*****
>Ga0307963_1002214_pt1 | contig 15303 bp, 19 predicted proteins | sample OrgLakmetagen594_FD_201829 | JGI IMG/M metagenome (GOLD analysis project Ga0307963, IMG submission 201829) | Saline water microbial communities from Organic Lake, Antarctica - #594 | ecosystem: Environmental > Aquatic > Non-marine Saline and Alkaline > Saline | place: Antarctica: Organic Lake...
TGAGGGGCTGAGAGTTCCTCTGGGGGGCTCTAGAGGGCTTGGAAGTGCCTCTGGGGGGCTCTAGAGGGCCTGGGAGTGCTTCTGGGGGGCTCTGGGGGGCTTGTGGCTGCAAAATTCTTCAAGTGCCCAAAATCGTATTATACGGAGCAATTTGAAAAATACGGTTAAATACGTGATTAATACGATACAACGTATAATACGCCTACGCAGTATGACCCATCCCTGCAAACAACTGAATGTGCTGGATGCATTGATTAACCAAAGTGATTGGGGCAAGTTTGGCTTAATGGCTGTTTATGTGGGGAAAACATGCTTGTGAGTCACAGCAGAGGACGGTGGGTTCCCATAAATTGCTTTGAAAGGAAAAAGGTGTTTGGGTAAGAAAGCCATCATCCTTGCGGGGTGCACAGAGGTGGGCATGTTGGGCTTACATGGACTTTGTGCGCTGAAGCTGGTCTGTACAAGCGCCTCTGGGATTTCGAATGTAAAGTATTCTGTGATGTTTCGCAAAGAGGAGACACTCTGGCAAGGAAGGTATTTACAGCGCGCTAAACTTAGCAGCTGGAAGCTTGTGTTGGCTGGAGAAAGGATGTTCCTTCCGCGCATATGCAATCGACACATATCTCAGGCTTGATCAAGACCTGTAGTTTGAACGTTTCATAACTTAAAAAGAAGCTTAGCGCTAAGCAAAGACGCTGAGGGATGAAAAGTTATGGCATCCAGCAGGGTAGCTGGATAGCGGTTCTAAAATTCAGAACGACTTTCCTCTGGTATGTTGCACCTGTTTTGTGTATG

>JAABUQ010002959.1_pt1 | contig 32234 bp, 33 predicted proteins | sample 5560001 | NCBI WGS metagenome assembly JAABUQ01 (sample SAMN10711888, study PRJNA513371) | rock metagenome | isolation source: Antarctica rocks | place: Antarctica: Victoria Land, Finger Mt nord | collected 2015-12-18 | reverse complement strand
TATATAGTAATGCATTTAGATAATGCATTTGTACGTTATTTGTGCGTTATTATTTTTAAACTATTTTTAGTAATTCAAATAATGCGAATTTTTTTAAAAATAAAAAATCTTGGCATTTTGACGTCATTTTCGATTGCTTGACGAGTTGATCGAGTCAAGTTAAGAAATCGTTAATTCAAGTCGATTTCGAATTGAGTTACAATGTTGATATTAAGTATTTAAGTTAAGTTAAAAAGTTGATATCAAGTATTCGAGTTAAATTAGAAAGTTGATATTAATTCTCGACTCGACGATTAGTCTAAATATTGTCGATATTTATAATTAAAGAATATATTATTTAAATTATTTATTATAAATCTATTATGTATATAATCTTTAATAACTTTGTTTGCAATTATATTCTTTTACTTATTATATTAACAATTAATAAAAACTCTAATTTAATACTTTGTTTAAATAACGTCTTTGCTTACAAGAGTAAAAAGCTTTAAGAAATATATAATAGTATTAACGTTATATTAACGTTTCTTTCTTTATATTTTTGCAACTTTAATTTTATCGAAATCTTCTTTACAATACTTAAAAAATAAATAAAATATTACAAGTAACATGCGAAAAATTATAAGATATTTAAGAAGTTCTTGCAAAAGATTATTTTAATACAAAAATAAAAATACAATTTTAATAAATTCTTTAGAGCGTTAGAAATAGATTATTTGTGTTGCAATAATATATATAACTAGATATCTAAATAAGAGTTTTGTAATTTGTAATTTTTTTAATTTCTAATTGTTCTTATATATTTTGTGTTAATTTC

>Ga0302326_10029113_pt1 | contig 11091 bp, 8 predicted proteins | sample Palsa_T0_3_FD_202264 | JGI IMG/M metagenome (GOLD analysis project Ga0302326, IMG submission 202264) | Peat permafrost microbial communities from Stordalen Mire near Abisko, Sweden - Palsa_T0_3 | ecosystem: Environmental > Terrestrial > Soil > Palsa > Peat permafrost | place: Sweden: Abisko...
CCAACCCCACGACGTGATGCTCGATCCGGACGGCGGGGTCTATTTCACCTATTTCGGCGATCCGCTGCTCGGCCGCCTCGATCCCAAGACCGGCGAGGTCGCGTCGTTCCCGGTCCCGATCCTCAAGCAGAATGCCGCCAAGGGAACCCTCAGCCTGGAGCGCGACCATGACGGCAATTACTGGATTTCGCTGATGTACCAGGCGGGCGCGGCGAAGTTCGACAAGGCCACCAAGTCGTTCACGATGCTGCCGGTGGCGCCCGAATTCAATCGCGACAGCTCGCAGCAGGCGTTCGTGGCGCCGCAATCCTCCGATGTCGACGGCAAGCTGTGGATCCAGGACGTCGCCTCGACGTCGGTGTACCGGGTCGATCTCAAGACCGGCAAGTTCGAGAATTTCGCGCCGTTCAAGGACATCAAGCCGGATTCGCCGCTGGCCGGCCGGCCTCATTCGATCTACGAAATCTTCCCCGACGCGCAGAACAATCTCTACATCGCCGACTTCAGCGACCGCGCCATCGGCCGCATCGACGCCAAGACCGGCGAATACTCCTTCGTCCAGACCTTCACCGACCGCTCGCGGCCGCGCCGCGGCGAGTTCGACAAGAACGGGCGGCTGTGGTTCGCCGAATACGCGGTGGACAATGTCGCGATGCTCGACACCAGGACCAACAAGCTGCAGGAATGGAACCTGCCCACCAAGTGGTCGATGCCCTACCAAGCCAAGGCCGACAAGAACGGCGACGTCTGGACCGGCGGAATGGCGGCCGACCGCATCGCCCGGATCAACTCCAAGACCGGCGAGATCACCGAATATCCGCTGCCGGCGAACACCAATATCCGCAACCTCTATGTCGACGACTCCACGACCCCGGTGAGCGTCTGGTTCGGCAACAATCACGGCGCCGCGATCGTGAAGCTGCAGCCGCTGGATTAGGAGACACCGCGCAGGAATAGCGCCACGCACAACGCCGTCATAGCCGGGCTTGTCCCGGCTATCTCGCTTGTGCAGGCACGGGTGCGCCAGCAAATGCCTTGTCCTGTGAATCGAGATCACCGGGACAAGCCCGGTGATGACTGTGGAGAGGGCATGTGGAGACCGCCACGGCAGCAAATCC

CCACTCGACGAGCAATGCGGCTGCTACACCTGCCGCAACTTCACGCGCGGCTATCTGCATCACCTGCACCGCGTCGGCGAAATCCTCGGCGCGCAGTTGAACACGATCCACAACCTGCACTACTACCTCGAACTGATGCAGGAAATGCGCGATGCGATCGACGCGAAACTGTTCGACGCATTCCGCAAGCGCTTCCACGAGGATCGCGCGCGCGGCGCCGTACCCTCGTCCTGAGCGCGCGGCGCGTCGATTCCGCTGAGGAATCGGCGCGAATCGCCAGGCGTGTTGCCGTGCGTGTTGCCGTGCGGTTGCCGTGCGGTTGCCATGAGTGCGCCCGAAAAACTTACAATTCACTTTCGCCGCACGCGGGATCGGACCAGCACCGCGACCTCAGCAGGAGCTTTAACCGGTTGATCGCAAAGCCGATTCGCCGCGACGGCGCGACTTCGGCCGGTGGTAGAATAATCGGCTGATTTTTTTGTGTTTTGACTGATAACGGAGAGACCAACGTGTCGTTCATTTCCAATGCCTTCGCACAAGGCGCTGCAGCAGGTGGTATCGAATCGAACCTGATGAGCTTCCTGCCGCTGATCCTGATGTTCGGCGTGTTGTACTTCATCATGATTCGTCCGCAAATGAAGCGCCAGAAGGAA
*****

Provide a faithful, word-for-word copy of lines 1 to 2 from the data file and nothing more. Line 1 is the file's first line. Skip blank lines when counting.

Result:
>Ga0307963_1002214_pt1 | contig 15303 bp, 19 predicted proteins | sample OrgLakmetagen594_FD_201829 | JGI IMG/M metagenome (GOLD analysis project Ga0307963, IMG submission 201829) | Saline water microbial communities from Organic Lake, Antarctica - #594 | ecosystem: Environmental > Aquatic > Non-marine Saline and Alkaline > Saline | place: Antarctica: Organic Lake...
TGAGGGGCTGAGAGTTCCTCTGGGGGGCTCTAGAGGGCTTGGAAGTGCCTCTGGGGGGCTCTAGAGGGCCTGGGAGTGCTTCTGGGGGGCTCTGGGGGGCTTGTGGCTGCAAAATTCTTCAAGTGCCCAAAATCGTATTATACGGAGCAATTTGAAAAATACGGTTAAATACGTGATTAATACGATACAACGTATAATACGCCTACGCAGTATGACCCATCCCTGCAAACAACTGAATGTGCTGGATGCATTGATTAACCAAAGTGATTGGGGCAAGTTTGGCTTAATGGCTGTTTATGTGGGGAAAACATGCTTGTGAGTCACAGCAGAGGACGGTGGGTTCCCATAAATTGCTTTGAAAGGAAAAAGGTGTTTGGGTAAGAAAGCCATCATCCTTGCGGGGTGCACAGAGGTGGGCATGTTGGGCTTACATGGACTTTGTGCGCTGAAGCTGGTCTGTACAAGCGCCTCTGGGATTTCGAATGTAAAGTATTCTGTGATGTTTCGCAAAGAGGAGACACTCTGGCAAGGAAGGTATTTACAGCGCGCTAAACTTAGCAGCTGGAAGCTTGTGTTGGCTGGAGAAAGGATGTTCCTTCCGCGCATATGCAATCGACACATATCTCAGGCTTGATCAAGACCTGTAGTTTGAACGTTTCATAACTTAAAAAGAAGCTTAGCGCTAAGCAAAGACGCTGAGGGATGAAAAGTTATGGCATCCAGCAGGGTAGCTGGATAGCGGTTCTAAAATTCAGAACGACTTTCCTCTGGTATGTTGCACCTGTTTTGTGTATG